In the meantime, my son-in-law introduced and taught my daughter Magic: the Gathering, one of his childhood games he had enjoyed. She had been a Pokemon girl herself, but she decided to learn it. She was hooked and together they collected many cards and created diverse decks. After playing one particular board game most Sundays (The Settlers of Zarahemla, a version of Settlers of Catan) my daughter suggested I learn to play Magic. Frankly, it held no interest or draw for me, but my relationships with my two loved ones were, so I decided to learn as a way of connecting with them.
And so the teaching began. They claim Magic to be a strategy game, and mind you, I love strategy games, thus, why I like board games. But I just wasn’t wrapping my head around this game at all. I also consider myself quite an intelligent person, and I was really questioning my abilities a month, then two, into the learning curve and still feeling helplessly lost. What was going on here!? Frankly, I realized at that point that maybe it was more right-brained oriented (though I hadn’t leaped to the holistic idea of the types of games one is attracted to indicates brain processing preference). I barely noticed the pictures whatsoever when I played. I zeroed in on the numbers, but then there were so many things to remember…abilities, attack and defend points, payment of lands, if I could attack without being killed, if I could defend, etc. (Yes, I know those of you who understand Magic are probably laughing at my slaughter of terminology as we speak!)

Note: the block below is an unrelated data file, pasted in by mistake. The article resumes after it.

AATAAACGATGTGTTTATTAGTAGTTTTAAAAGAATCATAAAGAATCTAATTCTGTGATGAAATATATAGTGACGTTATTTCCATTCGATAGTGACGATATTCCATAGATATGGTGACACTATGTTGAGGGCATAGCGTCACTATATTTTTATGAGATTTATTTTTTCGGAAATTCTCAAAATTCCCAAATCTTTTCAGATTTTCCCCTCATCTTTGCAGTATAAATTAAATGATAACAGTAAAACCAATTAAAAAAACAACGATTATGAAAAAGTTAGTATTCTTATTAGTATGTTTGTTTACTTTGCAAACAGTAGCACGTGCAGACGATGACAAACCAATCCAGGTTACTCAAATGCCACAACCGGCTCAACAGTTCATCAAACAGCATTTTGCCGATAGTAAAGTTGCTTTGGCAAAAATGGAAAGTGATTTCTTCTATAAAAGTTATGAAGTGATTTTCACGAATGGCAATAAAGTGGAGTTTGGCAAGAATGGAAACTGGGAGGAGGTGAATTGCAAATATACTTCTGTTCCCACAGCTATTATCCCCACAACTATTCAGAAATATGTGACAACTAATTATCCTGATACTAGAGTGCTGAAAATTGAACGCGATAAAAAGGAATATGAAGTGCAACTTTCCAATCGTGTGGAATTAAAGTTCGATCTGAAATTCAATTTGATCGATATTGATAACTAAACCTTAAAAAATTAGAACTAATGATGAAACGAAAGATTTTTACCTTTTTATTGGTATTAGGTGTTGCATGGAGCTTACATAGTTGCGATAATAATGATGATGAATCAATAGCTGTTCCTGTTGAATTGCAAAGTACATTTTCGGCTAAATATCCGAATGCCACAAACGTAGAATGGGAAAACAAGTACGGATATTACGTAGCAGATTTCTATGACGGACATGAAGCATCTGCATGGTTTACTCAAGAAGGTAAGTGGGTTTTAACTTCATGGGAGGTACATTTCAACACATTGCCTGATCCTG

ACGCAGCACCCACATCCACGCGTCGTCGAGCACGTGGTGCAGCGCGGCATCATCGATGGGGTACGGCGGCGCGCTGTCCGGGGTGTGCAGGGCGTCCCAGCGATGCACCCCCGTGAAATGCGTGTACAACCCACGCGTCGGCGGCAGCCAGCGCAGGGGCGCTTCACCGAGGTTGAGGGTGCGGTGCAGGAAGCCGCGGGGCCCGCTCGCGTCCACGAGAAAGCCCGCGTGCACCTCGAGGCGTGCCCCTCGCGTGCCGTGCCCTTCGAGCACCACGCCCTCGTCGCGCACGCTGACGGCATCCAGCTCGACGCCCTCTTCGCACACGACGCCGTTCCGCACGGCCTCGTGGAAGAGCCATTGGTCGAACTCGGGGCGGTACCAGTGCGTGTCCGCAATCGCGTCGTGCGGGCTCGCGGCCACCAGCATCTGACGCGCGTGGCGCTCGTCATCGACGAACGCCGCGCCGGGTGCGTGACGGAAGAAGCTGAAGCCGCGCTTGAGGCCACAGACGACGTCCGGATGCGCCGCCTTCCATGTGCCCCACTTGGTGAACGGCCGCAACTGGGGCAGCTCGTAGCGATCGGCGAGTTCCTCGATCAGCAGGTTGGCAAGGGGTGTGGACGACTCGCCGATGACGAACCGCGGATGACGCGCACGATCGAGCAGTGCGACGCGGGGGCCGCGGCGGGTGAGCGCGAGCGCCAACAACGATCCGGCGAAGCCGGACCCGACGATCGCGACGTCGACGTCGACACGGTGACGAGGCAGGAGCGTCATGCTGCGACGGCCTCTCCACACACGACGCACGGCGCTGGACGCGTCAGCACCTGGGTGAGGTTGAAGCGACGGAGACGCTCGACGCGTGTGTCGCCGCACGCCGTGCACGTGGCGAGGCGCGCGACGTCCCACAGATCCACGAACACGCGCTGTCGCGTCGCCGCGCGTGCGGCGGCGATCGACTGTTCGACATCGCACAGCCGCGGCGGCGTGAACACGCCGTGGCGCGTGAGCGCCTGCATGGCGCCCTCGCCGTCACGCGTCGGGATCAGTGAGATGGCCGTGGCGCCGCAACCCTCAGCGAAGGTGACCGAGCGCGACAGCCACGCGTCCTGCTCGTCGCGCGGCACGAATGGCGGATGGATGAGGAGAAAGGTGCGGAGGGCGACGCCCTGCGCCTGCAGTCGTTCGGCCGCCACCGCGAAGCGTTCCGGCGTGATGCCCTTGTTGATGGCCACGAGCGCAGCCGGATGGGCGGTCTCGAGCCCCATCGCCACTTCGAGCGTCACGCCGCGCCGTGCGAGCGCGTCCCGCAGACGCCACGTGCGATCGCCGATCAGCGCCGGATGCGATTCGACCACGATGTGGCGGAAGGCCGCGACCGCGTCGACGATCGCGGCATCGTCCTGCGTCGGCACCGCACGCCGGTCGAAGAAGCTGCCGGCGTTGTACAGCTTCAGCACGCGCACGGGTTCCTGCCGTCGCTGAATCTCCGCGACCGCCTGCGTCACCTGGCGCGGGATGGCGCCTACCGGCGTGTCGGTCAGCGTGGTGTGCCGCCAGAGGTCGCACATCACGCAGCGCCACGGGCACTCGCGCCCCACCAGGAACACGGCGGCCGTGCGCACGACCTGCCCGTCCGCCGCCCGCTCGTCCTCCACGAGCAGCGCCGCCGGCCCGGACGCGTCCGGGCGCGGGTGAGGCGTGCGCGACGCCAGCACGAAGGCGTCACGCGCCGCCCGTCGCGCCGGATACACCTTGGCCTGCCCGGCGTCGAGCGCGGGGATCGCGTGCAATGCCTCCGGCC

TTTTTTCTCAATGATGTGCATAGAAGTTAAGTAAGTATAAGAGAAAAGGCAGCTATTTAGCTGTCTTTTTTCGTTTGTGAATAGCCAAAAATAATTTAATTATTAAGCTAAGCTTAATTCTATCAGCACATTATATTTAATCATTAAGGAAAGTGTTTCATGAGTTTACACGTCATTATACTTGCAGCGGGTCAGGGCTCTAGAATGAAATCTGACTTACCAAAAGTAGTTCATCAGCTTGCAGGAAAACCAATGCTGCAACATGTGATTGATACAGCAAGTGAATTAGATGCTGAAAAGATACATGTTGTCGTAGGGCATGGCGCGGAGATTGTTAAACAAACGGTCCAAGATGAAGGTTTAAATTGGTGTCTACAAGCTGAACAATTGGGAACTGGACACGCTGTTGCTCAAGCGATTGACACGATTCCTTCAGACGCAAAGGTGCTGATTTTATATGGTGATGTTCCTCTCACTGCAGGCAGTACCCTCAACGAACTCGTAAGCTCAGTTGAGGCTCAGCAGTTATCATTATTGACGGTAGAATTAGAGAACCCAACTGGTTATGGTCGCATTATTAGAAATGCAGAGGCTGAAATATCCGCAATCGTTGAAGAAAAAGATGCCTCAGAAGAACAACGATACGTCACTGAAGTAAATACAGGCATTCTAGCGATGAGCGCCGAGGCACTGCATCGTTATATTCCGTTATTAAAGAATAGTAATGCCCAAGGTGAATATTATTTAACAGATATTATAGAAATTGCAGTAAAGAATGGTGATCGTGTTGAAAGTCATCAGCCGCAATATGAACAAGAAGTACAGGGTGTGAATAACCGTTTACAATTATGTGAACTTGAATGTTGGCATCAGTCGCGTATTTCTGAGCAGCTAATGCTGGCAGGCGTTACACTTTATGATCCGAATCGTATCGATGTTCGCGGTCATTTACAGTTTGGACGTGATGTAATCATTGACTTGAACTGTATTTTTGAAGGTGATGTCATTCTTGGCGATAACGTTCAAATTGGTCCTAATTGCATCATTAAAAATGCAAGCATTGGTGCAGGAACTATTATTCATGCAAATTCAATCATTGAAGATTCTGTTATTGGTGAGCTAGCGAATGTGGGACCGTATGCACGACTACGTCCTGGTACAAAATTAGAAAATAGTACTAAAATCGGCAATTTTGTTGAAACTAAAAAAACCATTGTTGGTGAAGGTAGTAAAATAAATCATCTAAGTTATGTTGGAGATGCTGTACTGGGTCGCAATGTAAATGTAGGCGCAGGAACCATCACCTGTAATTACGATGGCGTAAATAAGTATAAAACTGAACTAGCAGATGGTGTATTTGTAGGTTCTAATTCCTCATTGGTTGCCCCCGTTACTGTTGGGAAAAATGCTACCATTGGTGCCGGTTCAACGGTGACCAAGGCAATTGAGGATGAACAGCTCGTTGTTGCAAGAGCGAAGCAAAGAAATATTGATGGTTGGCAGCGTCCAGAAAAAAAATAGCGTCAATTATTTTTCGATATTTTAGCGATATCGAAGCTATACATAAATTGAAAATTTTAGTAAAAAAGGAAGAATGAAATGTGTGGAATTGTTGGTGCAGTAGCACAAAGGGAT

I’m thinking this is a left-brained trait, but I’m “loyal” (or is it predictable, controlled, or perfectionism?) to staying with one thing, ad nauseam. Finally, after not feeling like I was getting it after two months, I convinced myself to switch decks (from a Trample deck to a Spirit deck) and that version seemed to connect with me better, and I started to understand…a little bit. I truly had my eyes opened to being subjected to a process that made absolutely no sense to my way of viewing things. It certainly had nothing to do with intelligence, because I often smashed people when playing board games.